With the depth of the draft being hyped, it’s understandable that there is a thirst for keeping the pick, although a potential second liner two or three years down the road might be 2 or 3 years too late. There’s also something to be said for going in with the first now and trusting that if things go sideways, the Leafs will likely need to make some significant moves that might yield a potential 1st round pick before draft day.
Admittedly, moving on from Knies is a little harder for me than moving on from a first round pick and it also seems a little unnecessary. Unnecessary in the sense that I’d imagine the 2023 1st can potentially substitute quite nicely for Knies and Dubas wouldn’t be the first GM to be unbending when he came to his prospect. When it comes to rentals, I don’t disagree with Dubas that he shouldn’t move Knies, but I’d qualify that with the fact that Timo Meier isn’t a straight forward example of a rental either.
Still, I need to explain some of my bias towards keeping Knies. Immediately he isn’t going to match what you’d get out of the top six forward or top four defenseman the Leafs would be looking to acquire, but he should be a valuable bottom six forward for the Leafs as soon as the playoffs. If Knies hasn’t figured out offense at the pro level, and it would be unrealistic to expect he would in the three games he’d probably play before the post season, he still offers the Leafs a physical presence with some upside to utilize in sheltered situations. The idea of having a high upside option in the bottom six is great, and then having a developing power forward to show it after this season is where Knies needs to remain a Leaf. With Horvat and Tarasenko gone, I’m not sure which rental player is left that should even involve teams mentioning Knies. Again, Meier isn’t a true rental.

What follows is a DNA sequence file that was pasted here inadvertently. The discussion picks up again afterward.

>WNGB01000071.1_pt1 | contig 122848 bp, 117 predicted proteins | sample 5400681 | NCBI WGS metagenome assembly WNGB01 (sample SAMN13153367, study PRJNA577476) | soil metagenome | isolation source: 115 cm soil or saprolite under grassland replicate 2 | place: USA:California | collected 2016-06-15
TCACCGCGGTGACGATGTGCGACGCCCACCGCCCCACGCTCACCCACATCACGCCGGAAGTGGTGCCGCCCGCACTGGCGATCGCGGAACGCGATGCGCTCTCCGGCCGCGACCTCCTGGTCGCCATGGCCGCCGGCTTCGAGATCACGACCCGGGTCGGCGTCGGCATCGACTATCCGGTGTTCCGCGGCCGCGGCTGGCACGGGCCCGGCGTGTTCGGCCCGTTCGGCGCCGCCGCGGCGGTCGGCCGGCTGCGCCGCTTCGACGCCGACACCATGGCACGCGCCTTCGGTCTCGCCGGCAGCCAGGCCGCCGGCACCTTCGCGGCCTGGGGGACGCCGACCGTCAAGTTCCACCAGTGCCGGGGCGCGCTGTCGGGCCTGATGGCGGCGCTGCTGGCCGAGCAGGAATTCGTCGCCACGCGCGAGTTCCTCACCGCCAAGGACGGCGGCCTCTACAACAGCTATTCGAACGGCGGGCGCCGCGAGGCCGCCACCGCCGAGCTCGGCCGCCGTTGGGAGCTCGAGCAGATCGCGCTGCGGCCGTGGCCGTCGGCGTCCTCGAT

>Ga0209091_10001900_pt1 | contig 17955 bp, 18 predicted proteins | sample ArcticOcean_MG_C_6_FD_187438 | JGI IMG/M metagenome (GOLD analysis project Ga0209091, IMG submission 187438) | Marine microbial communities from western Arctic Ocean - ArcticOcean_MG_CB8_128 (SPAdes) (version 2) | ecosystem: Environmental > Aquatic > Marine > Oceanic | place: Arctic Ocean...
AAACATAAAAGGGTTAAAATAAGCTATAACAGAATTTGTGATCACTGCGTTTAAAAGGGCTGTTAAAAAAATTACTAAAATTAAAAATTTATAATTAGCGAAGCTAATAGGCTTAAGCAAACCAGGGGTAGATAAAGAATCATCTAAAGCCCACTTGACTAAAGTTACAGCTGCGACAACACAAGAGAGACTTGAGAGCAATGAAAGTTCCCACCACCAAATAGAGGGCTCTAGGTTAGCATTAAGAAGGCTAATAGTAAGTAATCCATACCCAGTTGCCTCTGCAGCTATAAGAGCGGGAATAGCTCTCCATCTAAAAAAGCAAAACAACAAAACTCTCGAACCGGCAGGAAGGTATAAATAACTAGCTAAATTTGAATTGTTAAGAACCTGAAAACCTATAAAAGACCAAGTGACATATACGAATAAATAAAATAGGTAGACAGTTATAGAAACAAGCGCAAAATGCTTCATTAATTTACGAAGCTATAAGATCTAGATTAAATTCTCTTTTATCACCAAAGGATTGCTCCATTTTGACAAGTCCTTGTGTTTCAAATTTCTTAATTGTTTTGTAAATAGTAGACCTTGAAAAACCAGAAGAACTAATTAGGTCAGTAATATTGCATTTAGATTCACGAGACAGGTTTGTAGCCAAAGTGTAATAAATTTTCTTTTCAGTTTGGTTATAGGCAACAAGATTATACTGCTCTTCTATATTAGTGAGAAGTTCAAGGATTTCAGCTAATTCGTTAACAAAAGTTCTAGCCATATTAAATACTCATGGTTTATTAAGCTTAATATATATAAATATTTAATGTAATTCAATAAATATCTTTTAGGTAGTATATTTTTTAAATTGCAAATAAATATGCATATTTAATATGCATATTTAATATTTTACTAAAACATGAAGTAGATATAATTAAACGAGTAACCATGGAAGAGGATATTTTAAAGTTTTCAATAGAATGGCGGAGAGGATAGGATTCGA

Honestly, the rental market is already so exhausted I’m sure the 2023 1st could also safely be taken off the table and we can talk exclusively about the 2024 1st, which the Leafs shouldn’t have any qualms about moving. It seems like the quality of the rental options is doing Kyle’s work for him.
Now, all of that being said, I think it will be hard to find fault in the Leafs making a big push and trying to make this their year. They’ll start important contract negotiations with their core this summer and the commitment to giving them their best chance to win a cup in Toronto is part of making the Leafs a team they’ll want to return to. There is also the fact that if things don’t work out this year there might be an appetite under Dubas or in a worst case scenario, a new GM, to remake the team and in that instance firsts and prospects should come showering down from the heavens as the Leafs remake their roster.
With it now three weeks to the day until the deadline, and with the Horvat and Tarasenko deals completed we’ve seen a couple of 1sts moved, but no prospect at the level of Knies. That bodes well for Kyle Dubas and the Leafs.